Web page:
Many believe that addiction is a result of lacking willpower. However, with scientific studies and mass amounts of research, it is proven that addiction is much more than simply choosing to use a drug. It’s about how substances affect the brain’s function and structure over time. And, how addiction is a chronic disease that provides no cure. But, with knowledge on how addiction works and affects the brain, individuals can better understand what they need to do to achieve lasting and effective recovery.
The Brain’s Reward System
To understand how addiction affects the brain, one must first understand the brain’s natural reward system. Basically, the brain releases “feel-good chemicals” called serotonin and dopamine. These chemicals are what result in feelings of euphoria and happiness during everyday life. The intent of these chemicals is to encourage humankind to engage in survival behaviors. For example, when a person eats, is intimate with their partner, or exercises, their brains will release surges of dopamine and serotonin. This results in feelings of happiness as a reward for the survival behavior. Thus, encouraging humankind to continue with these behaviors.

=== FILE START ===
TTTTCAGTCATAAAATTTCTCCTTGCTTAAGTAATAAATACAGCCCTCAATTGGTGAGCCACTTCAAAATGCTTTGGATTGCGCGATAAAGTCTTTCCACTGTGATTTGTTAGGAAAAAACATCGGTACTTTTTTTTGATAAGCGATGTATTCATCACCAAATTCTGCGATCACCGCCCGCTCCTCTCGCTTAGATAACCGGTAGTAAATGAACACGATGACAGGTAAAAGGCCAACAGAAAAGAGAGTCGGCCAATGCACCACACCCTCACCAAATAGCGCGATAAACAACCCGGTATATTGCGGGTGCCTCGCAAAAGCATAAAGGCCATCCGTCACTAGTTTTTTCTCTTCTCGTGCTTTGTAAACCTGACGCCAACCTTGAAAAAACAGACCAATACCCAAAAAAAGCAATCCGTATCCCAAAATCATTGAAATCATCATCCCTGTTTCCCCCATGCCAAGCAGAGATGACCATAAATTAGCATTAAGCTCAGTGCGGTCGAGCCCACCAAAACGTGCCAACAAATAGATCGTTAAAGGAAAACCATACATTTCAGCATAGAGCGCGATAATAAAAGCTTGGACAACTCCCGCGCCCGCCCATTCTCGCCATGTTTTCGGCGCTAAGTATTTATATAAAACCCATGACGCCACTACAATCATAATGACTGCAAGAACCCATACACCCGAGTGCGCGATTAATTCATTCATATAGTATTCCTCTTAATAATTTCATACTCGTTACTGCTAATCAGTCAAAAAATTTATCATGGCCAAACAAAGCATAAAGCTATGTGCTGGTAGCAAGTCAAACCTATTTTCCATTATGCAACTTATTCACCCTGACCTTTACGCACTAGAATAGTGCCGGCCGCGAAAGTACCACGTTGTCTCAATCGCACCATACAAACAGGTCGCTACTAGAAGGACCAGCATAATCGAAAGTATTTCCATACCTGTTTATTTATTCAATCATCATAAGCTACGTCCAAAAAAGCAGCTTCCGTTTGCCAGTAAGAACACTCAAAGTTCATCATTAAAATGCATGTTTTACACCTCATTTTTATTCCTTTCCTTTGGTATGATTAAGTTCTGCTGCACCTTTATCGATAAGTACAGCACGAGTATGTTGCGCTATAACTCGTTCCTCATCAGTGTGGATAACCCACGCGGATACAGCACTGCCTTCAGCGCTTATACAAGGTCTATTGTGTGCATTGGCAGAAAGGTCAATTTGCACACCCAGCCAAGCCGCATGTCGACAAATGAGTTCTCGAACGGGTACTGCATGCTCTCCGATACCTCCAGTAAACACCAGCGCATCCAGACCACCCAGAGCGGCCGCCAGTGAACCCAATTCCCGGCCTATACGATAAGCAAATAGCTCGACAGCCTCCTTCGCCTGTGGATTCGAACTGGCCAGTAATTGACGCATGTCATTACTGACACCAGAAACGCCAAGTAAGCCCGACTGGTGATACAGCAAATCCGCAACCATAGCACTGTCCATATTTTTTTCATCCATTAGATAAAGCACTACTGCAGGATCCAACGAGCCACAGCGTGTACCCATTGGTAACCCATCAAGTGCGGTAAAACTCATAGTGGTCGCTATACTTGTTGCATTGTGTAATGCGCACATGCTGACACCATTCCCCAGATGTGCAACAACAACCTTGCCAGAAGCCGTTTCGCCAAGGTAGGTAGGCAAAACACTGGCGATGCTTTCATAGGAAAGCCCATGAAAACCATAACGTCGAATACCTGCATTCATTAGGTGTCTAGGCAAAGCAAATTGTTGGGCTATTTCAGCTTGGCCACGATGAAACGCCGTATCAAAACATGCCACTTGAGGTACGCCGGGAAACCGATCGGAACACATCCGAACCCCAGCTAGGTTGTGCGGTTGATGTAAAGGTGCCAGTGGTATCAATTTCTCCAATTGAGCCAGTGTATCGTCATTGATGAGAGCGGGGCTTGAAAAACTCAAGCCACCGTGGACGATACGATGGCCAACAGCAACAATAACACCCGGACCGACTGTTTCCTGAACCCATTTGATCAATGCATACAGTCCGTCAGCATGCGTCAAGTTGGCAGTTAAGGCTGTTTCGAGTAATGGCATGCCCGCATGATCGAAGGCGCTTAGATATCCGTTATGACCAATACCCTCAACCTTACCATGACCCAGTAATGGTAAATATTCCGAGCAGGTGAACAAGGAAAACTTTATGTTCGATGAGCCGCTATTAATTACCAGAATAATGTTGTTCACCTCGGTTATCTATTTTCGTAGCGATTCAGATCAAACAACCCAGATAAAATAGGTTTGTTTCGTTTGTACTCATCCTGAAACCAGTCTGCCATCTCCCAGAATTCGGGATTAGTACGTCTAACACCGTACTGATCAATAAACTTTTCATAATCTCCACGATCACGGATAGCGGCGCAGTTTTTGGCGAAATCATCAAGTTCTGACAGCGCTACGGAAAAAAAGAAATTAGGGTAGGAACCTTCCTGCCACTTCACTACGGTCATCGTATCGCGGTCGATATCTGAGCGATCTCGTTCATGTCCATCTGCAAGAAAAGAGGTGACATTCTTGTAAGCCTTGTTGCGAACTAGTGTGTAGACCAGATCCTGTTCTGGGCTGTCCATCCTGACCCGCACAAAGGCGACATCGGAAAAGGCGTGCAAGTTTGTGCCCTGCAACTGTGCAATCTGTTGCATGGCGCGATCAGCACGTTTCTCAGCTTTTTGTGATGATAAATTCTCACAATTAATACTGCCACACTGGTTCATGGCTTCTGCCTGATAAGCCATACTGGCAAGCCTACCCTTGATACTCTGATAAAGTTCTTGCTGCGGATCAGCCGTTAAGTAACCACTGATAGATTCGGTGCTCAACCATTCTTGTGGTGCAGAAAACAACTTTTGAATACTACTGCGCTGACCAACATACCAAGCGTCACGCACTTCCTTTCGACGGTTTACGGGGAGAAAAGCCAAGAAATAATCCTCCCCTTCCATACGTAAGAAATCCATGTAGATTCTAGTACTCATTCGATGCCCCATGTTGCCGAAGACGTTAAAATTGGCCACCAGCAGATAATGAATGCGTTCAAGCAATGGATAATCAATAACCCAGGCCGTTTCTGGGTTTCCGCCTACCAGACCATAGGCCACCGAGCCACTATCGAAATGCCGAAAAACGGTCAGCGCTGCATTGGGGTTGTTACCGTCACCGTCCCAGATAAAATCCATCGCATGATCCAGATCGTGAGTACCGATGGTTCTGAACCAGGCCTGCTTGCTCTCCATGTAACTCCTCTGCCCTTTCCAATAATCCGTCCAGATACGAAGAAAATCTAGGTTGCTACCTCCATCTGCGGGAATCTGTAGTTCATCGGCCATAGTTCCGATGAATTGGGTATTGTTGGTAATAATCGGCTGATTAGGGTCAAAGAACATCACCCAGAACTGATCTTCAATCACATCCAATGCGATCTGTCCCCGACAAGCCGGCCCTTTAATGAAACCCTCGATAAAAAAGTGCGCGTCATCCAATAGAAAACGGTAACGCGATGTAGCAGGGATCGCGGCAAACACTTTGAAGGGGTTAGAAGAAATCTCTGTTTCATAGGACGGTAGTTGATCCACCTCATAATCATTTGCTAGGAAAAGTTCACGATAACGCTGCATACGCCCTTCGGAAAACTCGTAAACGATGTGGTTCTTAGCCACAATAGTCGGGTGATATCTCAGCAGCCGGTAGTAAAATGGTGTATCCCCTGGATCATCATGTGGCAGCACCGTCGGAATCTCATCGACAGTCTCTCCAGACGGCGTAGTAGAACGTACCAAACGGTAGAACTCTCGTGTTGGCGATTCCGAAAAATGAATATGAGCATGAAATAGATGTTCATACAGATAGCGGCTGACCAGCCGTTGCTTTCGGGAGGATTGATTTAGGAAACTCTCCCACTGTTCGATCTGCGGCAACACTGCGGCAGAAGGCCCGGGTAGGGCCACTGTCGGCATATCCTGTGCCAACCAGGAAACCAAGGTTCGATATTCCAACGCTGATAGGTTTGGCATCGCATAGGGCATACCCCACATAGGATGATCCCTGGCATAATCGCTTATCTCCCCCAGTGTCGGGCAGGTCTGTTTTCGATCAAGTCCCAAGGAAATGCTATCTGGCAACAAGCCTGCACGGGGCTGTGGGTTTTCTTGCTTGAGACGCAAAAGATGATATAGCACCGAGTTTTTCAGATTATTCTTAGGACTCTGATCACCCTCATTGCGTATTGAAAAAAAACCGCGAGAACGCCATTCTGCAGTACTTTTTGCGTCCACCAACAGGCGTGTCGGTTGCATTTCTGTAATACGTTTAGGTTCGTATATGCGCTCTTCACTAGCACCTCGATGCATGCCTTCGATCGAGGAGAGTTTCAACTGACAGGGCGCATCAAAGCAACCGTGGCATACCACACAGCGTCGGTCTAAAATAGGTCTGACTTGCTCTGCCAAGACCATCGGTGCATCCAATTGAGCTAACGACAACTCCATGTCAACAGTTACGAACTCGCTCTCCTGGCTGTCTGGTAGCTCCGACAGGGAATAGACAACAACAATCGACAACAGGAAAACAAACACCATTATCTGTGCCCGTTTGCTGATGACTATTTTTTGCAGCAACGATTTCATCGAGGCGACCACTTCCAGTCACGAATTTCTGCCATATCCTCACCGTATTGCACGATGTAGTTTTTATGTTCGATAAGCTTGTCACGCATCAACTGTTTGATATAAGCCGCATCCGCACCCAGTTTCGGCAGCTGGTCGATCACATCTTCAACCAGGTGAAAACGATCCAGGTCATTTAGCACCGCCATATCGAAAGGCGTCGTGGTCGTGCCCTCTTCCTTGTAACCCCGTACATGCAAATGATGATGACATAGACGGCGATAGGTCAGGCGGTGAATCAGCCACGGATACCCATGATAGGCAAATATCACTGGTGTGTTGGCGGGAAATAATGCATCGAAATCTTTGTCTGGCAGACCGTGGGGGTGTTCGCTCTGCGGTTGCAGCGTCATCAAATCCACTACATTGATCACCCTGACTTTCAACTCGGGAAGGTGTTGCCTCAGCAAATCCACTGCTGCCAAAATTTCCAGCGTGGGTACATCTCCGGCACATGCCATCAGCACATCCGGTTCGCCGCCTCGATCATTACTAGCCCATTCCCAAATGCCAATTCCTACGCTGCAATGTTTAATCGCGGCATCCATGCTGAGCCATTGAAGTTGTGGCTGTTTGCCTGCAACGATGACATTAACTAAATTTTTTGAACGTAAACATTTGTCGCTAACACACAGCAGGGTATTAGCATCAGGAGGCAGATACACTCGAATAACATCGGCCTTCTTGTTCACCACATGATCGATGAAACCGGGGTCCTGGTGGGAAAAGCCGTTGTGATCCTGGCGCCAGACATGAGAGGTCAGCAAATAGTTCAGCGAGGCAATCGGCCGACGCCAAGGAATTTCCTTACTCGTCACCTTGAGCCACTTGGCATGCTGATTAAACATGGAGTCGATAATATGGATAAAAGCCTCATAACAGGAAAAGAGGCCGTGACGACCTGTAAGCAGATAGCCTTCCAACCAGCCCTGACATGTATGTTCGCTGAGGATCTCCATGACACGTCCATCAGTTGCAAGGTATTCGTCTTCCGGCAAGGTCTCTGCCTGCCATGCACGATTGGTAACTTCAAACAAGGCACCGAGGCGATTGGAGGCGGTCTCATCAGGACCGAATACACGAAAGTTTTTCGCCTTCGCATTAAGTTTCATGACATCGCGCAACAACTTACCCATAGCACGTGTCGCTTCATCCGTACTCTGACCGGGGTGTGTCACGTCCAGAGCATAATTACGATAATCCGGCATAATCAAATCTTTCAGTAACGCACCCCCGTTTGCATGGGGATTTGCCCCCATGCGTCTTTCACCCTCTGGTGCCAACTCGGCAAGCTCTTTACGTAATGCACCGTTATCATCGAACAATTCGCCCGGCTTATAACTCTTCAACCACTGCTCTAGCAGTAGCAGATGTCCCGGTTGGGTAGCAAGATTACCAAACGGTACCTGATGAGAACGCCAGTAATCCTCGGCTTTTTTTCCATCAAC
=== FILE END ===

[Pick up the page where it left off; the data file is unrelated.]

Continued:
However, when drugs and alcohol are used, the same neurotransmitters are stimulated to release these “feel-good chemicals”. As a result, the body doesn’t have enough of these chemicals to release when a person conducts a behavior that would usually provoke a chemical response. Furthermore, this causes individuals who use drugs or alcohol to feel low or down when they don’t use. So, to feel better again and evoke the surge of these natural chemicals, they use their drug of choice again. And, the cycle of addiction ensues.
Developing Tolerance to Addictive Substances
Because addictive drugs cause the brain to release mass amounts of dopamine, after a while, the dopamine doesn’t have the same effect on the brain. So, individuals won’t experience the effects they’re seeking after using for a while. This is known as tolerance. And, as a result of this tolerance, individuals may increase the dose of their drug of choice. Even after stopping the use of drugs or alcohol, those who develop a tolerance to drugs or alcohol experience cravings due to this developed tolerance.
Reversing the Effects of Addiction on the Brain
Fortunately, with time, the brain can restore proper function and even repair its own structure. But, it takes a commitment to sobriety and a lifestyle of recovery. If you’re ready to begin a new life free from drug tolerance and addiction, contact us today.